A day of skiing involves overcoming a fear of heights on ski lifts, eating warm meals at the valley base and blacking out from the altitude.
Loveland ski area lies atop the continental divide a little over 50 miles west of Denver, Colorado. Covering 1,800 skiable acres, Loveland uses nine lifts and serves both a beginner valley and more advanced basin area.
While I had never been skiing before, I looked forward to learning. My dad and brothers have been skiing and snowboarding many times. How hard could it be?
My dad and brother left early for the black diamonds and I stayed at the base for lessons. The restaurant I sat in was overflowing with young girls and boys preparing for races that day. Steam rose from coffee mugs and people in ski boots hobbled around looking like aliens.
I started my group ski lesson at 10 a.m. A few minutes in, nausea crept up and overcame me. I felt dizzy. 30 seconds later I was a body length away, staring up at my group from the ground. I had blacked out. The instructor practically carried me to the ski patrol office. I sat on the bed, sure my ski adventure was over before it had started.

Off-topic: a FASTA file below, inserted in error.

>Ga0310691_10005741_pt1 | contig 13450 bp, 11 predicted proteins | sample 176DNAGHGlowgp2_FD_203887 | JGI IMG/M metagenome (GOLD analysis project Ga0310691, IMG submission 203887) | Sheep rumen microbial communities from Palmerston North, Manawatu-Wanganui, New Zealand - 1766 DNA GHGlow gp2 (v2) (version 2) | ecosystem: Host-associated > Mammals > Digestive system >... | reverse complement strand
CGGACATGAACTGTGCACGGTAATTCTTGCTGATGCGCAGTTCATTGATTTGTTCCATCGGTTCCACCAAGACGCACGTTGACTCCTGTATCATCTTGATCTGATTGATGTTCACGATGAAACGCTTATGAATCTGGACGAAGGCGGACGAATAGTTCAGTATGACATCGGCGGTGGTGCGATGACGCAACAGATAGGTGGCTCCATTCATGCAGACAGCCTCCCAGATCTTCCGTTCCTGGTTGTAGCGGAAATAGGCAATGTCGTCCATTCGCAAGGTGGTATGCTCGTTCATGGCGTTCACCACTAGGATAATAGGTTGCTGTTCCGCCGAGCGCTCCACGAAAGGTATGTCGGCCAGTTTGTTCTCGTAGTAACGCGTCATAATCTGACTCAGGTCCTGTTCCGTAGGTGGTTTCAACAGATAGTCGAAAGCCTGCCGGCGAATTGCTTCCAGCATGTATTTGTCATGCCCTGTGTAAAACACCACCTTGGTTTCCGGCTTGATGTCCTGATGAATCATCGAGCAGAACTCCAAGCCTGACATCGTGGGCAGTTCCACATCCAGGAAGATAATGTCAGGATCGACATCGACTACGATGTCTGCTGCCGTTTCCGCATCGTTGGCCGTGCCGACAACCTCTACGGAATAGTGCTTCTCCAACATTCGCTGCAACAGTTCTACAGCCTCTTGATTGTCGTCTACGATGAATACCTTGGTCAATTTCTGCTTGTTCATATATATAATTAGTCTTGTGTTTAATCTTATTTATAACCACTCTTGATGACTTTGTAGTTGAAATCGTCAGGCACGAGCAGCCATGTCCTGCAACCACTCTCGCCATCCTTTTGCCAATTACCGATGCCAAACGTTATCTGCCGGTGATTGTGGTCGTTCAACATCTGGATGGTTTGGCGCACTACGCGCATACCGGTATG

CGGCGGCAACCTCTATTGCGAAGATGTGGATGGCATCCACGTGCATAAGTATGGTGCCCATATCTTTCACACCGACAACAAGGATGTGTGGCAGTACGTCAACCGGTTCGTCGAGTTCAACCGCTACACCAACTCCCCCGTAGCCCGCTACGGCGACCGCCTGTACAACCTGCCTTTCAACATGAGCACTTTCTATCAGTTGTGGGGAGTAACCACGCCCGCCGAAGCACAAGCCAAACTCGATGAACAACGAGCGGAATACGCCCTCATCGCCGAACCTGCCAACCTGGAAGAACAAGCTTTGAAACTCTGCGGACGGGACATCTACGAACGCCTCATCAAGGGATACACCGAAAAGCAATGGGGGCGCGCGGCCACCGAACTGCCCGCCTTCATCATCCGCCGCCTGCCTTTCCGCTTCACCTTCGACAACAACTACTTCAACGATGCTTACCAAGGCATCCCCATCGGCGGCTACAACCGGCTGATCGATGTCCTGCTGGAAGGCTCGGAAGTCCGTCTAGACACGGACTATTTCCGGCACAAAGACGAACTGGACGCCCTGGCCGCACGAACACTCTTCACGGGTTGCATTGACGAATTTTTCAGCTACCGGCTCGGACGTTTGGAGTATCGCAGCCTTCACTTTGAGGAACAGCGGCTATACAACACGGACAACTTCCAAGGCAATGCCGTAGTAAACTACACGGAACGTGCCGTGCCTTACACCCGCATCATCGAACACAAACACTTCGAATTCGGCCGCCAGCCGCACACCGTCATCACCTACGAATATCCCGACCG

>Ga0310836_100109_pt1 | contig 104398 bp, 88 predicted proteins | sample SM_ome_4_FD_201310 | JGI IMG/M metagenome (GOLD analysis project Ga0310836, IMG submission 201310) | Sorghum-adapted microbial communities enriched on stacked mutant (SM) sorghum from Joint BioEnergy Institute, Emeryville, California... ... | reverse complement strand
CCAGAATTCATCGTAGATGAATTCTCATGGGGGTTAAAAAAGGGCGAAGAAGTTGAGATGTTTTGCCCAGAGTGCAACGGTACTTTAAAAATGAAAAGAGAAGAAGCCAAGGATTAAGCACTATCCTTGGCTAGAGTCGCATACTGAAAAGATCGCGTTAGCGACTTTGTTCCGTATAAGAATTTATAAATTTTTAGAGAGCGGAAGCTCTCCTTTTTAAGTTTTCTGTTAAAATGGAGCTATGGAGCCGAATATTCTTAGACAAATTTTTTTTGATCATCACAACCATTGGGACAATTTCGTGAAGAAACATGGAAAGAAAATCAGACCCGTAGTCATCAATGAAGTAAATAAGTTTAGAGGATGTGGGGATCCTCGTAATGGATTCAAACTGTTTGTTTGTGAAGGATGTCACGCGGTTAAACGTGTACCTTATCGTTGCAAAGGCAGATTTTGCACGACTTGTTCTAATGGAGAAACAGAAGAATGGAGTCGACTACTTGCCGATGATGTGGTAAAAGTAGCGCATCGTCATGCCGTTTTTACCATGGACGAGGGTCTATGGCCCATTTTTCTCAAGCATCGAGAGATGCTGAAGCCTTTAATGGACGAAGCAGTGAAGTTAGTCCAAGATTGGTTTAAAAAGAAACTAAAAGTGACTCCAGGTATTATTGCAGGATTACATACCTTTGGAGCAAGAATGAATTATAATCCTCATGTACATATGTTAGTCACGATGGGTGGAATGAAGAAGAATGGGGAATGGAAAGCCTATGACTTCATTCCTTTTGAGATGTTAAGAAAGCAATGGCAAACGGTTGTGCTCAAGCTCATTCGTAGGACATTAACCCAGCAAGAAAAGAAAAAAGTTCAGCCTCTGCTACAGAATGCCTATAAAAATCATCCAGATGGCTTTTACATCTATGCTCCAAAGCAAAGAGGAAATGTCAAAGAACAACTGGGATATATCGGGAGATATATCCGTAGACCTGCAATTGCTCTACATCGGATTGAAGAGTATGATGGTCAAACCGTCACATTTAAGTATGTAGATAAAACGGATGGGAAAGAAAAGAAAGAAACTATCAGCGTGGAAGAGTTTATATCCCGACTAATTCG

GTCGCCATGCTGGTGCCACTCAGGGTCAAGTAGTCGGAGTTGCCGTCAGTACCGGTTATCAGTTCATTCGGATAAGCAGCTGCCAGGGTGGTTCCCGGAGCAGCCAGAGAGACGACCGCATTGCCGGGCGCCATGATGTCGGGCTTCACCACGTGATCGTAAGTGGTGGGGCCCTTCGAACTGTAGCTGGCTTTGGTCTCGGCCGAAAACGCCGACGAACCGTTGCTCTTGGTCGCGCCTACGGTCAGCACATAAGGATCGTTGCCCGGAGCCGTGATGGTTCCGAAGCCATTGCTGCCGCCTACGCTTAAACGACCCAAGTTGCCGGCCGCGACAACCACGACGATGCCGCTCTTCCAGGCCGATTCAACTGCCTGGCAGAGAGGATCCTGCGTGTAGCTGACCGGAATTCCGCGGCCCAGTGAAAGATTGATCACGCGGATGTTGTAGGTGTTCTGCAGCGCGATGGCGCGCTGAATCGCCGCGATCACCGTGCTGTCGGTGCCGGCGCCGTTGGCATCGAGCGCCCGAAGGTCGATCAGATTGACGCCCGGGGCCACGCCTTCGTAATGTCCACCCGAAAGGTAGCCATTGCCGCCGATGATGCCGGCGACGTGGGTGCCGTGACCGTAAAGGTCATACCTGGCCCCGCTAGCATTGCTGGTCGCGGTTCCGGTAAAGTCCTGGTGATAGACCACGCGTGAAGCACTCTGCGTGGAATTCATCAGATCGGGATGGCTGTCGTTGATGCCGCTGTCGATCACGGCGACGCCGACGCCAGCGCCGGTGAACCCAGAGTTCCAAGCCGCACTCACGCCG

After being on oxygen for a few minutes, the ski patrol allowed me to walk upstairs to eat. Devastated I wouldn’t go skiing, I ate my chicken sandwich and pouted.
After a few hours of staring at others skiing, my brother and dad showed up. Dad persuaded me to try the bunny hill. After a few runs down the hill, I felt ready to tackle the beginner run. I joined an afternoon group lesson and flew down the hill. Exhilarated, I skied down the hill again and again.
Snowboarder Matthew Despain said, “I loved all the possibilities. The other [ski areas] I would go to you would go down one level the whole way, but if you go to Loveland you could go from green over to a blue; if it was easier you could go to a black diamond.”
James Anderson (name has been changed), an employee on the ski patrol, works as a ski patroller part-time but works full-time in Denver. He says working at Loveland gives him the chance to ski while he works and still get paid. He says there’s nothing better.